IN THE HEART OF THE SEA (4 out of 10) Directed by Ron Howard; Written by Charles Leavitt; Starring Chris Hemsworth, Benjamin Walker, Cillian Murphy, Brendan Gleeson, Ben Whishaw, Michelle Fairley, Tom Holland; Rated PG-13 for "intense sequences of action and peril, brief startling violence, and thematic material;" 121 mins; In wide release Dec 11, 2015
When you have a maritime classic like "Moby Dick," you better have a compelling story to tell for the "true story" that inspired the classic novel. "In the Heart of the Sea" does not, and makes you wish they'd just made a Moby Dick movie.
Our film opens with Herman Melville (Ben Whisham) tracking down the last surviving member of the Essex, a whaling vessel lost at sea decades previously and whose actual fate was covered up. The sole survivor, Brendan Gleeson, promises to tell Mellville the tale, and he begins explaining the interplay between the first mate played by Chris Hemsworth and the Captain played by Benjamin Walker.
Soon they find themselves on the high seas facing harrowing danger, specifically a giant whale who seems to have a specific animus for them. They find themselves in grave danger and trying to get home, and as beautiful and perilous as this seems, you wonder why they simply wouldn't make a version of "Moby Dick."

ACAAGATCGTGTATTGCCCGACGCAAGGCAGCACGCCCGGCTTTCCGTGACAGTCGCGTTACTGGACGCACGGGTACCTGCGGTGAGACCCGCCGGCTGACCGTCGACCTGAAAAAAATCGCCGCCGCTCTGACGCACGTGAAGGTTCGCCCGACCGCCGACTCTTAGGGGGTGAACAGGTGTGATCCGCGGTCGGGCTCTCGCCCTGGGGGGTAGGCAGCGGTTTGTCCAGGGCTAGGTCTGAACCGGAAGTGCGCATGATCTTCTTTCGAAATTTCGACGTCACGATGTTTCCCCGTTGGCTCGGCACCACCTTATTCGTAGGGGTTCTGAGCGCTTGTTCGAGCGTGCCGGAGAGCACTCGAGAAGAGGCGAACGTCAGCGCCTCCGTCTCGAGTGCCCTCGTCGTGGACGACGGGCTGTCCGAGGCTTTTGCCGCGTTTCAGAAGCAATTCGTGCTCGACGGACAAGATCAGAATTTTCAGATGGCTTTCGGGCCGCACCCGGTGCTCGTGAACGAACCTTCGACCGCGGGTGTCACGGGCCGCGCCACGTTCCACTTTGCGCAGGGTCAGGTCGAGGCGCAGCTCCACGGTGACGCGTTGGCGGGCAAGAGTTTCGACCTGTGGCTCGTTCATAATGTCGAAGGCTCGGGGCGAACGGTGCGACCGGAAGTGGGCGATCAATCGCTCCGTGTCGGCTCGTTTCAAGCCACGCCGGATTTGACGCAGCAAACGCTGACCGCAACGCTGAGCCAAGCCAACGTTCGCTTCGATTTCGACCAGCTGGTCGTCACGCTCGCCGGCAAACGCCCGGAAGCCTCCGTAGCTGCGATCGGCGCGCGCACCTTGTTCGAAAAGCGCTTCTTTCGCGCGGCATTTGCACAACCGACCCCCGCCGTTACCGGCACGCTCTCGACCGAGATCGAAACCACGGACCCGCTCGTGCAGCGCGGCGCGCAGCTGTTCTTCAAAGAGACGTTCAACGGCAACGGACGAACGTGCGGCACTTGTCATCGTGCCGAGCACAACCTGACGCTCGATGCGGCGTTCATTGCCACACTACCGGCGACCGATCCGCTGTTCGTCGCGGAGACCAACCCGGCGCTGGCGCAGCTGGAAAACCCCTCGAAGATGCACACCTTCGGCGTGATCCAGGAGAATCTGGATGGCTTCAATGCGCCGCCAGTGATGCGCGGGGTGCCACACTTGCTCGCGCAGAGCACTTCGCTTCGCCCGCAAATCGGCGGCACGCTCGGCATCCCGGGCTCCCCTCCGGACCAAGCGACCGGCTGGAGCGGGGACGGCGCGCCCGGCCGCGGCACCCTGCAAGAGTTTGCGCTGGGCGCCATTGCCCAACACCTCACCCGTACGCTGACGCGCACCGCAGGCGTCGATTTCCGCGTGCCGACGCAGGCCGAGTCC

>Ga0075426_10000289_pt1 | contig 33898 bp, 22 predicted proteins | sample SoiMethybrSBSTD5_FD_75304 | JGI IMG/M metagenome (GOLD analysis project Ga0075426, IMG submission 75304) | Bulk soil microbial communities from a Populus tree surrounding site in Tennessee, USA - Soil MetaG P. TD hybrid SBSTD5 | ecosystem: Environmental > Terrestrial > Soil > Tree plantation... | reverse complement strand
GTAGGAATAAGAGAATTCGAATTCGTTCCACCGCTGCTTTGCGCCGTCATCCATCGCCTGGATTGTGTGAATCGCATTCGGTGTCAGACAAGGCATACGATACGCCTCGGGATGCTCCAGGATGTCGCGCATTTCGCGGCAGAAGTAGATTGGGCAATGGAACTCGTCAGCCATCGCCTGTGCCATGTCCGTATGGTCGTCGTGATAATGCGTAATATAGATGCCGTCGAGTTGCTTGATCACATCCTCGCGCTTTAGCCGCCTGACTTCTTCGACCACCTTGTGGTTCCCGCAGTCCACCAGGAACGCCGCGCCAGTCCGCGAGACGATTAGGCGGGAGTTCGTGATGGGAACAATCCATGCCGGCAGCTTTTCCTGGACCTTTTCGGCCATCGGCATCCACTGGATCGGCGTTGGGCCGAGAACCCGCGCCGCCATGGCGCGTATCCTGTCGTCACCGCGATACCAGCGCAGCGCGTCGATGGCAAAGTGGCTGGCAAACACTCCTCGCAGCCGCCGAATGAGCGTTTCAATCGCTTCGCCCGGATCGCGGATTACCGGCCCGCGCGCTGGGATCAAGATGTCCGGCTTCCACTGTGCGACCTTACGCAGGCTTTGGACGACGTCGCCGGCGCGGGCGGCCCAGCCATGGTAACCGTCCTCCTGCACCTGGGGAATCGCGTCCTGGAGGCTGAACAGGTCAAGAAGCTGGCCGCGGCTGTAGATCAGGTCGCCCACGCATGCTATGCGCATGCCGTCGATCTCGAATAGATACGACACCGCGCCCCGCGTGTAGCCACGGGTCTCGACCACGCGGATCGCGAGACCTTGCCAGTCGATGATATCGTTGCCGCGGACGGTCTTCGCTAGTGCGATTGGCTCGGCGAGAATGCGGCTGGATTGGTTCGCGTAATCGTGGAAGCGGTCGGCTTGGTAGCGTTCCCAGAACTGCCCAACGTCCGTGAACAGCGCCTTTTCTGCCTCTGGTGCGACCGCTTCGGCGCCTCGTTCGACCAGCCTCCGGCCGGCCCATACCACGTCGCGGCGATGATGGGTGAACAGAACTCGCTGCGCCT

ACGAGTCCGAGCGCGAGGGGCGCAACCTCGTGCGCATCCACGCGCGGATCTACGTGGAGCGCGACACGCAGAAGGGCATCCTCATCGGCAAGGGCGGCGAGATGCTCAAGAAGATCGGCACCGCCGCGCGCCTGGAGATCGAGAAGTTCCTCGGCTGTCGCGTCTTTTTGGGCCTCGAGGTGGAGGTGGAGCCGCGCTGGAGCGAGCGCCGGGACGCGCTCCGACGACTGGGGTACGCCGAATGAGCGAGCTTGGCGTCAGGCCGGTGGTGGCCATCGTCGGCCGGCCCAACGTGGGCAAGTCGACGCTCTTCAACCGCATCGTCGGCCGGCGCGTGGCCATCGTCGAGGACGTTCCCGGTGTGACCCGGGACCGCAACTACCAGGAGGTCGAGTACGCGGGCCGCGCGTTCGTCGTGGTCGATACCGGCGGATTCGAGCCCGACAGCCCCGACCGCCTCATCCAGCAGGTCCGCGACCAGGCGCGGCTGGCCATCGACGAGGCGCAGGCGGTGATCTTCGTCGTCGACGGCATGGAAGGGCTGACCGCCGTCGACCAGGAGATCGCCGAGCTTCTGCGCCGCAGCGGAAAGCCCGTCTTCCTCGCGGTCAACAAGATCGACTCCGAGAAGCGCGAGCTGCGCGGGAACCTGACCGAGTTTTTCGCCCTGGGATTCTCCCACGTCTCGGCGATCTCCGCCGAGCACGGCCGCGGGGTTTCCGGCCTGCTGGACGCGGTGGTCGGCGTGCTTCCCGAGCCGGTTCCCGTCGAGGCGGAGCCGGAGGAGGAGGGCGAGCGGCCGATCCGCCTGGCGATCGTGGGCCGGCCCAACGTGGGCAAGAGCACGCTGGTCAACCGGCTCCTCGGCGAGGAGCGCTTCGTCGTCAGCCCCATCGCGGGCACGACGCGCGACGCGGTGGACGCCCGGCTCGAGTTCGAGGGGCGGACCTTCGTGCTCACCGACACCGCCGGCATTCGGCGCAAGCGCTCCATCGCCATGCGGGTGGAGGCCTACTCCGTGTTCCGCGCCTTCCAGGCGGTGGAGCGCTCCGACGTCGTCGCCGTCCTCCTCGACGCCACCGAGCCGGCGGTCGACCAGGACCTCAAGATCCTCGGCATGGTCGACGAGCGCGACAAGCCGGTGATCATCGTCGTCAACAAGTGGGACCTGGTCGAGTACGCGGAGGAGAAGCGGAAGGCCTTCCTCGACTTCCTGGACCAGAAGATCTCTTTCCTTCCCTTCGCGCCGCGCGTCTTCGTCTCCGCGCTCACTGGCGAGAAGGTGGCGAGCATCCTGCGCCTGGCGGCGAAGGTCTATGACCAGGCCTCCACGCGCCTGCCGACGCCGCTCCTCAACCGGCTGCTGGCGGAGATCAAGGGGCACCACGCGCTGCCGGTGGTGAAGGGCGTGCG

This, frankly, got a little boring, and the characters and their motivations seemed a little thin. Even when they try to layer in issues of class and lineage, most of it is just disposable. The extra pretense of the story-within-a-story and going back and forth between what is happening on the ship and Melville trying to wheedle the story out of his source is also as annoying as it is unnecessary. Gleeson offers the best performance of anyone in the entire movie, but the fact that he is just padding to the rest of the story is the true tragedy of this story.
It is beautiful to look at, however. But at the end of all of this? I can't help but side with the whale for as annoying and boring as it was.
From hell's heart I stab at thee! Because you really should've just made a "Moby Dick" movie.
4 out of 10